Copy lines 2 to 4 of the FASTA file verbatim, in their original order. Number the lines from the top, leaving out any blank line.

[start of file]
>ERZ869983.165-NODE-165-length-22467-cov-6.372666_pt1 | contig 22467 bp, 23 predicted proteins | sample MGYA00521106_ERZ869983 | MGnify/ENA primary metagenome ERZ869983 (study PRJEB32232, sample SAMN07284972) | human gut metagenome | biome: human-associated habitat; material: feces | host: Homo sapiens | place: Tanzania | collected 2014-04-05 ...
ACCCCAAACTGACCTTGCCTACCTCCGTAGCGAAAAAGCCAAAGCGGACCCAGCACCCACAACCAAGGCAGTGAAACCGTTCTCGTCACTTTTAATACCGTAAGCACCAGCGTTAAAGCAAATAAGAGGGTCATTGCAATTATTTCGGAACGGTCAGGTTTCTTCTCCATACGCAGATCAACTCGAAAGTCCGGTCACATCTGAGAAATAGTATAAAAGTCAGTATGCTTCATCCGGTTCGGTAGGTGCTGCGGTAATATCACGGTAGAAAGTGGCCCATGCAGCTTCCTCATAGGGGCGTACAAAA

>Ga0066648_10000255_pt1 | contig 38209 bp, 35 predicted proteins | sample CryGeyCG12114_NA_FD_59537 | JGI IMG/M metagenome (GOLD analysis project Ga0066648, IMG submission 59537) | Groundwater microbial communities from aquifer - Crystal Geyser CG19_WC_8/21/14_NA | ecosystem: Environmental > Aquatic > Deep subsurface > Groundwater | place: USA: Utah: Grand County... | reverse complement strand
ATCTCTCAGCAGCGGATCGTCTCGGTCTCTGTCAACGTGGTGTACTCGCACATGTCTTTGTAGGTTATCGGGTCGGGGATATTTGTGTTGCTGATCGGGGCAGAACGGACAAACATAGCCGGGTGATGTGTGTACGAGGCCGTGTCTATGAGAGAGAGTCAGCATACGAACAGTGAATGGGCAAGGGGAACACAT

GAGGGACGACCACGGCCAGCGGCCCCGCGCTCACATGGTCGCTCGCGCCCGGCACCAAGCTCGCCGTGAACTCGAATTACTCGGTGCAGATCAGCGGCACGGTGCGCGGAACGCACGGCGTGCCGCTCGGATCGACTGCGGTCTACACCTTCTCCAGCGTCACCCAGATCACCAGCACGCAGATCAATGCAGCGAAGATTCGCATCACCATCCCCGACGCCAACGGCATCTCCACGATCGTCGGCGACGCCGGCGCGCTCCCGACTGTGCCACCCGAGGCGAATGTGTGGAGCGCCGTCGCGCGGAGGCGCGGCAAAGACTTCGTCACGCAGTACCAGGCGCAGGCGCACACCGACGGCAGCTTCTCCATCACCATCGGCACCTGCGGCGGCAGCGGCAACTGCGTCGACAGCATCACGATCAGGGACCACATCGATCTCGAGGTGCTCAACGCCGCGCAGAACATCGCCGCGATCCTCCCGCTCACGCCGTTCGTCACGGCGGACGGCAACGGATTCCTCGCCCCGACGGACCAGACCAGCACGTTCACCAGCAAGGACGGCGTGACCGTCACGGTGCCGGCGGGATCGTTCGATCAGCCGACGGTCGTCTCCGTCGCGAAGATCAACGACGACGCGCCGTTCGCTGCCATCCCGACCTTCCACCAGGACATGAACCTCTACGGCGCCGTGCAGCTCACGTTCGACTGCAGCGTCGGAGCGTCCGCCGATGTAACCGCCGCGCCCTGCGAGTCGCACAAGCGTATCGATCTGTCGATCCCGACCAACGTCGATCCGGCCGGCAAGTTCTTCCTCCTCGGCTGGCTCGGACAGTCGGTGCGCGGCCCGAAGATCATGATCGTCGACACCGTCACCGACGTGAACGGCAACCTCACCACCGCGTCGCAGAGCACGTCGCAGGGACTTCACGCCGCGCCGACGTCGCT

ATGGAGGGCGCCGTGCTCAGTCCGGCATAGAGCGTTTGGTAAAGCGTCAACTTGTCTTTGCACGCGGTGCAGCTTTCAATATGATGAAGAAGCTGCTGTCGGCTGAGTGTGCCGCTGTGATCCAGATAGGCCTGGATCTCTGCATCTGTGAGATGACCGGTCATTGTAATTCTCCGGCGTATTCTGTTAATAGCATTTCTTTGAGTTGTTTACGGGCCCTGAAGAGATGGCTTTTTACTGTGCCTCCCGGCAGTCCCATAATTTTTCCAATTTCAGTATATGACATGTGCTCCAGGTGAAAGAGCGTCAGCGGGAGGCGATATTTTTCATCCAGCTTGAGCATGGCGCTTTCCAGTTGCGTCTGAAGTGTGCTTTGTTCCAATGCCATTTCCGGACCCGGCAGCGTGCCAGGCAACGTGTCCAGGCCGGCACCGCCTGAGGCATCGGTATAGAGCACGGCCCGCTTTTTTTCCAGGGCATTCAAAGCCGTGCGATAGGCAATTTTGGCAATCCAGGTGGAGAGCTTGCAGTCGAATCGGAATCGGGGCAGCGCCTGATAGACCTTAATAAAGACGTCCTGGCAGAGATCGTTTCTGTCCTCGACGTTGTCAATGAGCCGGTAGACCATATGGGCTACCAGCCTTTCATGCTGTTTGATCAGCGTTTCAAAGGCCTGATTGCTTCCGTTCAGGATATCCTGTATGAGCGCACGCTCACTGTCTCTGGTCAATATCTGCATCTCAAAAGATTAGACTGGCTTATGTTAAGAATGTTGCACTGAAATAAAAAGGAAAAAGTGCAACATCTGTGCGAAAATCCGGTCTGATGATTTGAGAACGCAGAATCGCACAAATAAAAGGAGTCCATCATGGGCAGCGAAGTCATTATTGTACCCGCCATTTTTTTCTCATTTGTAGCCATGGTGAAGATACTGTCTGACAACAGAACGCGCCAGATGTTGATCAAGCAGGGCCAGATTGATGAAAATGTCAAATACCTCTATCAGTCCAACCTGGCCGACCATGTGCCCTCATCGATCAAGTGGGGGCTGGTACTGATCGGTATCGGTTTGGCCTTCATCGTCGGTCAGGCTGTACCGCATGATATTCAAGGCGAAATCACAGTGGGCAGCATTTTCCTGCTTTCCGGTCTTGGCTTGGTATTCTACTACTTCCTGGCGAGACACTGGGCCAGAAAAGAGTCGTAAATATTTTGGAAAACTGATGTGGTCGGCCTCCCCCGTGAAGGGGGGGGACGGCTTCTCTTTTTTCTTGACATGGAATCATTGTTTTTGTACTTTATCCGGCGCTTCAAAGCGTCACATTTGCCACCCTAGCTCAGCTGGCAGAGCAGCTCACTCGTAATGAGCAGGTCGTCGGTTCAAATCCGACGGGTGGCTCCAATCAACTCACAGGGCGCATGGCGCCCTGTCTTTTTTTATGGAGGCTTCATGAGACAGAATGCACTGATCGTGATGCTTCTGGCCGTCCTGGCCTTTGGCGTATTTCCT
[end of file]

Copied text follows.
ACCCCAAACTGACCTTGCCTACCTCCGTAGCGAAAAAGCCAAAGCGGACCCAGCACCCACAACCAAGGCAGTGAAACCGTTCTCGTCACTTTTAATACCGTAAGCACCAGCGTTAAAGCAAATAAGAGGGTCATTGCAATTATTTCGGAACGGTCAGGTTTCTTCTCCATACGCAGATCAACTCGAAAGTCCGGTCACATCTGAGAAATAGTATAAAAGTCAGTATGCTTCATCCGGTTCGGTAGGTGCTGCGGTAATATCACGGTAGAAAGTGGCCCATGCAGCTTCCTCATAGGGGCGTACAAAA

>Ga0066648_10000255_pt1 | contig 38209 bp, 35 predicted proteins | sample CryGeyCG12114_NA_FD_59537 | JGI IMG/M metagenome (GOLD analysis project Ga0066648, IMG submission 59537) | Groundwater microbial communities from aquifer - Crystal Geyser CG19_WC_8/21/14_NA | ecosystem: Environmental > Aquatic > Deep subsurface > Groundwater | place: USA: Utah: Grand County... | reverse complement strand
ATCTCTCAGCAGCGGATCGTCTCGGTCTCTGTCAACGTGGTGTACTCGCACATGTCTTTGTAGGTTATCGGGTCGGGGATATTTGTGTTGCTGATCGGGGCAGAACGGACAAACATAGCCGGGTGATGTGTGTACGAGGCCGTGTCTATGAGAGAGAGTCAGCATACGAACAGTGAATGGGCAAGGGGAACACAT